The passage of Florida’s controversial “Stand Your Ground” has resulted in a significant increase in homicides in the state, according to a new study published recently by The Journal of the American Medical Association Internal Medicine.

“Stand your ground,” also known as “line in the sand,” “no duty to retreat” or the “castle” doctrine, was passed by Florida in 2005. The law gives legal immunity to individuals using lethal force if they have a “reasonable belief” that they face a threat, without any obligation to retreat.

(AP Photo)

(AP Photo)

The study’s researchers analyzed monthly rates of homicide and homicide by firearm in Florida between 1999 and 2014. The figures, culled from a database maintained by the Centers for Disease Control and Prevention, were then compared to rates in four control states (New Jersey, New York, Ohio and Virginia), which have no “stand your ground” laws.

The University of Oxford researchers found that after Florida enacted the new self-defense law there was an “abrupt and sustained” increase in homicide rates. Homicides jumped 21 percent from an average of 82 homicides per month from 1999 to October 2005 to 99 homicides per month from October 2005 to 2014.

Similarly, homicides by firearm spiked by almost 41 percent from a mean of 49 homicides per month to 69 during the time frames.

The researchers observed no similar increases in homicides in the control states, nor did they note any significant changes in the rates of suicides and suicides by firearm in Florida.

Florida’s “stand your ground” law blast onto the national stage in February 2012 after the fatal shooting of 17-year-old Trayvon Martin by Sanford neighborhood watch captain George Zimmerman, who claimed self-defense and was eventually acquitted.

Civil rights activists and legal experts have said the law is dangerous, particularly for African Americans who face racial bias behind and before a firearm.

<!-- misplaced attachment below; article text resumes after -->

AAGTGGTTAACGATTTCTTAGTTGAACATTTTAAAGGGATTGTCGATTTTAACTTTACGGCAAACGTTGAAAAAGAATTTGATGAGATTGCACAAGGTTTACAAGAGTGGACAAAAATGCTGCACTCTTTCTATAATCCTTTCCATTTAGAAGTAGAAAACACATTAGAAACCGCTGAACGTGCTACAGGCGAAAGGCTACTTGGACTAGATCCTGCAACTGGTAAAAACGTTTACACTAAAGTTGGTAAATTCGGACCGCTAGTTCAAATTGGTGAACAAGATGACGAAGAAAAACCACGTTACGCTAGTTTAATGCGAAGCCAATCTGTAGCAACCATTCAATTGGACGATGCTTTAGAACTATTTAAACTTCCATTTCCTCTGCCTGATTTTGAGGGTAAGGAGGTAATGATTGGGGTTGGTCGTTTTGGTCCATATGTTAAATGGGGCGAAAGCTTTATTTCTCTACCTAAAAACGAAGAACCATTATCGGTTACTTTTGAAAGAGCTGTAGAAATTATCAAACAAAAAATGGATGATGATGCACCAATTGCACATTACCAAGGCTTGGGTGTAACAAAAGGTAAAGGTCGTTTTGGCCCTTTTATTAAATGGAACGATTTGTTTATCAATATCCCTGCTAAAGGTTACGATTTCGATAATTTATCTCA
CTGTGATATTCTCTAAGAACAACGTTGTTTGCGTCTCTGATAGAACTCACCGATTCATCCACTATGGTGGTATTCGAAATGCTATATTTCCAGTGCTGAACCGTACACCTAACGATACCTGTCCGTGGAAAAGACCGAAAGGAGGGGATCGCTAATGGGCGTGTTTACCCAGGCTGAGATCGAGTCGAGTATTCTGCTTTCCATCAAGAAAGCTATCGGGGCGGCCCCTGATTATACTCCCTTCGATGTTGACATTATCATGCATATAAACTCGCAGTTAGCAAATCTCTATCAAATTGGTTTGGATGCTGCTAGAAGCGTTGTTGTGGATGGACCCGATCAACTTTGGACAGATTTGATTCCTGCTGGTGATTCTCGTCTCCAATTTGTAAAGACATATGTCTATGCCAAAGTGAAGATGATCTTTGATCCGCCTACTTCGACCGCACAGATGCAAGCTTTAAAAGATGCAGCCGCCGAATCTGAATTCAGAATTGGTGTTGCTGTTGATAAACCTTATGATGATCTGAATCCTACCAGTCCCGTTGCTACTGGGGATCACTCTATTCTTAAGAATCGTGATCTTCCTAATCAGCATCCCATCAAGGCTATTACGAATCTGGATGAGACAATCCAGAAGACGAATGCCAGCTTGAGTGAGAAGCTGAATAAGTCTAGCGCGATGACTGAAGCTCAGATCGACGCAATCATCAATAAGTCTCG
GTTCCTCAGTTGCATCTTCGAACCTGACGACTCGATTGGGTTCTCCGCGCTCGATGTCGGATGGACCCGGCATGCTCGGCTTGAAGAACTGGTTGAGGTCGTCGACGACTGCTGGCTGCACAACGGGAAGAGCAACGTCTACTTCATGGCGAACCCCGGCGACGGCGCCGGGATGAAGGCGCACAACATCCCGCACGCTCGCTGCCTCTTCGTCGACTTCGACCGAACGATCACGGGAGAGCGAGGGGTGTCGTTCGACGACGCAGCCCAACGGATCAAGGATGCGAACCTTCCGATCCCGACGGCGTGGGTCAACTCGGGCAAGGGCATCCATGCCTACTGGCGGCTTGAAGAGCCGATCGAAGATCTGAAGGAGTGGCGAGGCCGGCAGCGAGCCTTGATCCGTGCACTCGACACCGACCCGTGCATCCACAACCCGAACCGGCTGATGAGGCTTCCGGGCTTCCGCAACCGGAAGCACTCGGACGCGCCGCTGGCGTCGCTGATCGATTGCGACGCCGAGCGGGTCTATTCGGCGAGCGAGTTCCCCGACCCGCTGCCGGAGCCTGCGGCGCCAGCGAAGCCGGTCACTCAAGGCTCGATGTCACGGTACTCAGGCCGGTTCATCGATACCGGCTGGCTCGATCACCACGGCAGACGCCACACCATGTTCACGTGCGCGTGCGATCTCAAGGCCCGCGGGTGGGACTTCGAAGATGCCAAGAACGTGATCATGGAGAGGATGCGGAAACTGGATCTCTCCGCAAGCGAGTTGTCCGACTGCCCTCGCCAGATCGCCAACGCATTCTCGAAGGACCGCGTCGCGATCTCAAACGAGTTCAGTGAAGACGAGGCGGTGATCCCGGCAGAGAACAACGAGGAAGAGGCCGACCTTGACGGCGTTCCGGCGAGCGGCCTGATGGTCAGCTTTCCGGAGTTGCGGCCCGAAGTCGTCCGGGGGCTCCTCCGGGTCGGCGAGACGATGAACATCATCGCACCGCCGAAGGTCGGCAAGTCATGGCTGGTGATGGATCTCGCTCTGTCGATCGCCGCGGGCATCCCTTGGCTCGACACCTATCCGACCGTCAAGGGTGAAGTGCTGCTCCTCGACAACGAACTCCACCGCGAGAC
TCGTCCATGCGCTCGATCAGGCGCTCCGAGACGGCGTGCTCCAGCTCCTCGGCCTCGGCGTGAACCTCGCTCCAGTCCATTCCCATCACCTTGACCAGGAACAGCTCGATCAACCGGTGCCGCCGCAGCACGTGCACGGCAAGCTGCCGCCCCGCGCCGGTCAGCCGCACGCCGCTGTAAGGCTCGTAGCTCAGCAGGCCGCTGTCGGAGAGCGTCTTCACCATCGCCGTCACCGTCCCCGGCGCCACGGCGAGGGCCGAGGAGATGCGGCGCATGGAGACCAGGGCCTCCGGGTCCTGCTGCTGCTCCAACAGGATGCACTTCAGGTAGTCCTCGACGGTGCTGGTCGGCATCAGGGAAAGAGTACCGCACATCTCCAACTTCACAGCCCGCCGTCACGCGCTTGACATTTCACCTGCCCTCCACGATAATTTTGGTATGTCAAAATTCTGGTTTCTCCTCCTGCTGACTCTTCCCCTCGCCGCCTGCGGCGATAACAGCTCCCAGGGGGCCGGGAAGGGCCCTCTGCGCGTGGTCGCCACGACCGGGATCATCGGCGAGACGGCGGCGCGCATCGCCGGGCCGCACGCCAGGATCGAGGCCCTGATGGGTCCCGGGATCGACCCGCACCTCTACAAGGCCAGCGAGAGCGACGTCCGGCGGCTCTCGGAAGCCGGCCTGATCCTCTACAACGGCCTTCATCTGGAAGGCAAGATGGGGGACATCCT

“We’re convinced that ‘Stand Your Ground’ is a vigilante, get-out-of-jail free card,” the NAACP’S Hilary Shelton, vice president of government affairs and Washington bureau chief, told the AFRO in a previous story.

As the AFRO also previously reported, a Tampa Bay Times analysis found that defendants who employ the “stand your ground” defense are more successful when the victim is Black. The analysis also found that the law was being applied in questionable ways, was being invoked much more frequently, even in misdemeanor cases, and about two-thirds of those who claimed the “stand your ground” defense have been acquitted.

The Oxford study echoes previous research such as a 2014 report by the American Bar Association, which found that homicides had spiked in the 33 states with “stand your ground” laws.

“Instead of encouraging peaceful resolution through the rule of law, stand-your-ground laws encourage violent actions,” said Joseph J. Vince, a former officer in the U.S. Bureau of Alcohol, Tobacco, Firearms and Explosives and a member of the ABA task force that wrote the report. “They place police officers at risk and give criminals an automatic defense.”

Zenitha Prince

Special to the AFRO